Second, this idea that a new head of state would somehow involve extra costs strikes me as plain nonsense. It's not like we'd have to start paying for someone to do a new job. Sure, Queen Liz doesn't cost us anything (unless she or her brood turn up for a visit), but we've already got someone, Jerry Mateparae, on the public payroll doing the effective job of Head of State. So there'd be no extra personnel suddenly needed.

But maybe Key means that the process of changing to a republic would be too costly. Well, really? Sure, it would take a referendum to achieve - but Key's more than happy to have two referendums on the just as (un)important question of what flag do we fly, not to mention the silly referendum on MMP he insisted on having back in 2011. Aside from that one-off expense, what other costs would there really be in making the change?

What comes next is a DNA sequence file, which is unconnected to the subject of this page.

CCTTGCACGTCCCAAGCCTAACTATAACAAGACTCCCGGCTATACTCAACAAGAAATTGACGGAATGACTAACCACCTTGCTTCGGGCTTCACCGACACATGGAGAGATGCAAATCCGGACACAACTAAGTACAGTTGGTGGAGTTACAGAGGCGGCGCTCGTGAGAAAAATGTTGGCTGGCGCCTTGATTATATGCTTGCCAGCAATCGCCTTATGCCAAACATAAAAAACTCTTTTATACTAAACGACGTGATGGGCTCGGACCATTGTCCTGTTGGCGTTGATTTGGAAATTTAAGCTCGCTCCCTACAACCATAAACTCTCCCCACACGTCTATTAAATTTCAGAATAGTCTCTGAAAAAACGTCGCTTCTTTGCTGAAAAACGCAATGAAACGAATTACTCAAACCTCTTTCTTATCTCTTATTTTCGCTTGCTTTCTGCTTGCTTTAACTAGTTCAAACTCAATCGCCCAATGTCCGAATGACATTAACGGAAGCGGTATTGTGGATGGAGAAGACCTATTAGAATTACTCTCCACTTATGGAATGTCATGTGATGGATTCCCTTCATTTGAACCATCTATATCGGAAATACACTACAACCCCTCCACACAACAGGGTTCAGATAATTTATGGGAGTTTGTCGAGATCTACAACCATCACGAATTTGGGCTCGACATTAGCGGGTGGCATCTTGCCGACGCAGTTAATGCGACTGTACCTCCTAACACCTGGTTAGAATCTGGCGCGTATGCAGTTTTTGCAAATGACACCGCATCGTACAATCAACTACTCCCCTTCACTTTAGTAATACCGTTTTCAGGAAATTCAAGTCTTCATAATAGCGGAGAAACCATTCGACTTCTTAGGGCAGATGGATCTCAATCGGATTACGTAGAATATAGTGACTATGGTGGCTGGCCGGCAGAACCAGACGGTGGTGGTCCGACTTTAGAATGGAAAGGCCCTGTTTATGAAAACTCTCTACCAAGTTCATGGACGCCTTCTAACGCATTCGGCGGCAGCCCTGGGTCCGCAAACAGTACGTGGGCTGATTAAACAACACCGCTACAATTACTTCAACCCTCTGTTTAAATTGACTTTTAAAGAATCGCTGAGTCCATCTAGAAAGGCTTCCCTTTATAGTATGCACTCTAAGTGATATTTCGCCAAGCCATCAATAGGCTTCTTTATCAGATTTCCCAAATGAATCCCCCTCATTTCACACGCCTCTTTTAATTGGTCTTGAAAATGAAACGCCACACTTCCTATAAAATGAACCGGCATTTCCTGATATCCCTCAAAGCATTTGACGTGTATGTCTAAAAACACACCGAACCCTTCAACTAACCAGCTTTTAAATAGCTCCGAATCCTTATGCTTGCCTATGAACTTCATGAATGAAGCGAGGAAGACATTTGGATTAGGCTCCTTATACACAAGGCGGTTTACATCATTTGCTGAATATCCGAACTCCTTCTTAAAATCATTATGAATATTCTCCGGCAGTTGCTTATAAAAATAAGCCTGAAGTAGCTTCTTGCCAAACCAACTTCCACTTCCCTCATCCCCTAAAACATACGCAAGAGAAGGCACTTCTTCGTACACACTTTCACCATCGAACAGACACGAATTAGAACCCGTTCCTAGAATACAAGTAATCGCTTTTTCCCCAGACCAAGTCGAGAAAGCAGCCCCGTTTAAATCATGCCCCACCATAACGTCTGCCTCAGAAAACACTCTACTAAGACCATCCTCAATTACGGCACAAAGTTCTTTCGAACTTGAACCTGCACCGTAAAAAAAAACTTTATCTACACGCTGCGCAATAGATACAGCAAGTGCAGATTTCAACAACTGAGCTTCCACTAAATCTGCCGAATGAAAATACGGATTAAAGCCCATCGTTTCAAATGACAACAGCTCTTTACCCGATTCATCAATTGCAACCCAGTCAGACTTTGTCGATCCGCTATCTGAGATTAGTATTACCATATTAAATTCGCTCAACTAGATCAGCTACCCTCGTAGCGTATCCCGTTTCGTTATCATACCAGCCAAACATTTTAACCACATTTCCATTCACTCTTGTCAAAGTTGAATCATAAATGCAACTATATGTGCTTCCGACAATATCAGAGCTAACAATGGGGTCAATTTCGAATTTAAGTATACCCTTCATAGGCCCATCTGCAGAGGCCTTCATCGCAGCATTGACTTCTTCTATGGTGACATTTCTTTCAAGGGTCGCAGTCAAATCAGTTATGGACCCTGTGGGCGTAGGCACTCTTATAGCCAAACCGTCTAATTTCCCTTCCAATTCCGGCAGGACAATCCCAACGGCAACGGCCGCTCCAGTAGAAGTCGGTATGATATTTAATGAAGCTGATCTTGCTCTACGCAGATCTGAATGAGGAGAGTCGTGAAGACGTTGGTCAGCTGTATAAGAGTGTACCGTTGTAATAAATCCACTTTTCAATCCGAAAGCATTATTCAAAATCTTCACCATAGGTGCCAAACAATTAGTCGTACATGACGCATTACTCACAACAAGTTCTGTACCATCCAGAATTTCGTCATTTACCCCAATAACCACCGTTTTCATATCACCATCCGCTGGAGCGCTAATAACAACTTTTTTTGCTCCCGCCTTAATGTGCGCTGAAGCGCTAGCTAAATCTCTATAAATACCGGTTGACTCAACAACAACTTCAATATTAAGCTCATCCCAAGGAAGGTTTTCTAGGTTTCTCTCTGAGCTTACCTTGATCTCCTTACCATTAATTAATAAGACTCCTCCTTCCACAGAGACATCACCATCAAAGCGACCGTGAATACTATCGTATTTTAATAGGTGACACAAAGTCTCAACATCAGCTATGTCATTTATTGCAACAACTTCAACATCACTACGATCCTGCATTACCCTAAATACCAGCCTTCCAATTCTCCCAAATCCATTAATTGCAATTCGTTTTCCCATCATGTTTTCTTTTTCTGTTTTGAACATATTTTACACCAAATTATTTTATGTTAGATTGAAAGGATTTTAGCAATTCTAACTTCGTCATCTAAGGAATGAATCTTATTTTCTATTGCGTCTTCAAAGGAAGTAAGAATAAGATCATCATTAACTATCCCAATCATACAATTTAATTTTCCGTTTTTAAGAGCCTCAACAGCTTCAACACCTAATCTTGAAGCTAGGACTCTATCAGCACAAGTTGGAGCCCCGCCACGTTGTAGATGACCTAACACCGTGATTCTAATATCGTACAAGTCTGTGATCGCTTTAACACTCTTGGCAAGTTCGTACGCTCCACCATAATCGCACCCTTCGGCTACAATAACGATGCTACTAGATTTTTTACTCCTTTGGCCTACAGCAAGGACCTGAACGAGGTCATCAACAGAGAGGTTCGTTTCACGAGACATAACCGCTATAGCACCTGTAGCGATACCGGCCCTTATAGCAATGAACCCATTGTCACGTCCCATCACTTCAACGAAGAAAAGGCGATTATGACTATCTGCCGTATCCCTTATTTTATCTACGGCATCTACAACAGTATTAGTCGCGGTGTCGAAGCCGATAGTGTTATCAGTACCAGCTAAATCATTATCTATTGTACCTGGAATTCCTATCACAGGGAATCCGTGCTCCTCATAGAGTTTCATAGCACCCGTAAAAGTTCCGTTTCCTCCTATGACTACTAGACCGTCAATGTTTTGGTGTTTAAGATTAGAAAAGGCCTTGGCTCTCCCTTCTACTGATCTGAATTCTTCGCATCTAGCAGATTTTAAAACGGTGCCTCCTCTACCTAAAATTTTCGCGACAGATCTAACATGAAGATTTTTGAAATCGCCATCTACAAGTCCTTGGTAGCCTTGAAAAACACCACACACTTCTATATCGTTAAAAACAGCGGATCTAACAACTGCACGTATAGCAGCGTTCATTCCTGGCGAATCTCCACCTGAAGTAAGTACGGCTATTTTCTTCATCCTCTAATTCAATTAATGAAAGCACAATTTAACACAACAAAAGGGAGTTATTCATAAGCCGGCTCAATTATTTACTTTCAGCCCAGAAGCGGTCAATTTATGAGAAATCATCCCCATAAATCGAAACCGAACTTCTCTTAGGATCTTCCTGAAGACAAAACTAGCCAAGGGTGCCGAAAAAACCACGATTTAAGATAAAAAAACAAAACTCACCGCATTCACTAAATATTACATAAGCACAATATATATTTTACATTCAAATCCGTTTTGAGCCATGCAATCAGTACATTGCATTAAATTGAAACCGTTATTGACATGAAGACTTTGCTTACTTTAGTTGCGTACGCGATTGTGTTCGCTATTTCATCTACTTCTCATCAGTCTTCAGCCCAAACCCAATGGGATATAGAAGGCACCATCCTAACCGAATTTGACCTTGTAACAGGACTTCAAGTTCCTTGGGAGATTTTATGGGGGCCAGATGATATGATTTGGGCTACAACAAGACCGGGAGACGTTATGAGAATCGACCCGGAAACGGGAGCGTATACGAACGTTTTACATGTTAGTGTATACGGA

Or maybe Key means that the process of choosing who would be the new head of state would be too costly. Which would mean that he thinks any new head of state would have to be elected by the people, necessitating a whole round of extra balloting every three? Five? Seven? years.

However, why directly elect our new head of state? That seems to me a very silly thing to do, given that they largely fulfill a ceremonial and symbolic role. Indeed, directly electing him or her carries real risks of creating conflicting mandates, as well as politicising the role in a way that we've avoided (so far) in New Zealand. So I'd favour any head of state in a republican NZ being appointed by vote of the House of Representatives on the recommendation of the Government. Which would cost next-to-nothing.